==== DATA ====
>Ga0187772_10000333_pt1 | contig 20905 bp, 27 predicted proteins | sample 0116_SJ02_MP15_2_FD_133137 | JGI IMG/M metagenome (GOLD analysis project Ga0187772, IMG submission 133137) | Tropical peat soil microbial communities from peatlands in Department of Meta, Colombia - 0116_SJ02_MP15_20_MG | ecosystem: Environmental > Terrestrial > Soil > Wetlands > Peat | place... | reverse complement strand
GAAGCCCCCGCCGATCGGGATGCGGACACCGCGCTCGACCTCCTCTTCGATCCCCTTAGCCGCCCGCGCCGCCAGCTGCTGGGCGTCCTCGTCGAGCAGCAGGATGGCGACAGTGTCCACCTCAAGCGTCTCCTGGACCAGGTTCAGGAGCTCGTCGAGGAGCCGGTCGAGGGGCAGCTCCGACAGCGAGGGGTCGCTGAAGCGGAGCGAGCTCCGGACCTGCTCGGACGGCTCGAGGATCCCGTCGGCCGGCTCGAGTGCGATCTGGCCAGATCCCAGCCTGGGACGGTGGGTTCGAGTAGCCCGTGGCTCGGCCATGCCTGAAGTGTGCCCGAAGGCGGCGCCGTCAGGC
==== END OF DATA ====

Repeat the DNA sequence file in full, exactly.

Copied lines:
>Ga0187772_10000333_pt1 | contig 20905 bp, 27 predicted proteins | sample 0116_SJ02_MP15_2_FD_133137 | JGI IMG/M metagenome (GOLD analysis project Ga0187772, IMG submission 133137) | Tropical peat soil microbial communities from peatlands in Department of Meta, Colombia - 0116_SJ02_MP15_20_MG | ecosystem: Environmental > Terrestrial > Soil > Wetlands > Peat | place... | reverse complement strand
GAAGCCCCCGCCGATCGGGATGCGGACACCGCGCTCGACCTCCTCTTCGATCCCCTTAGCCGCCCGCGCCGCCAGCTGCTGGGCGTCCTCGTCGAGCAGCAGGATGGCGACAGTGTCCACCTCAAGCGTCTCCTGGACCAGGTTCAGGAGCTCGTCGAGGAGCCGGTCGAGGGGCAGCTCCGACAGCGAGGGGTCGCTGAAGCGGAGCGAGCTCCGGACCTGCTCGGACGGCTCGAGGATCCCGTCGGCCGGCTCGAGTGCGATCTGGCCAGATCCCAGCCTGGGACGGTGGGTTCGAGTAGCCCGTGGCTCGGCCATGCCTGAAGTGTGCCCGAAGGCGGCGCCGTCAGGC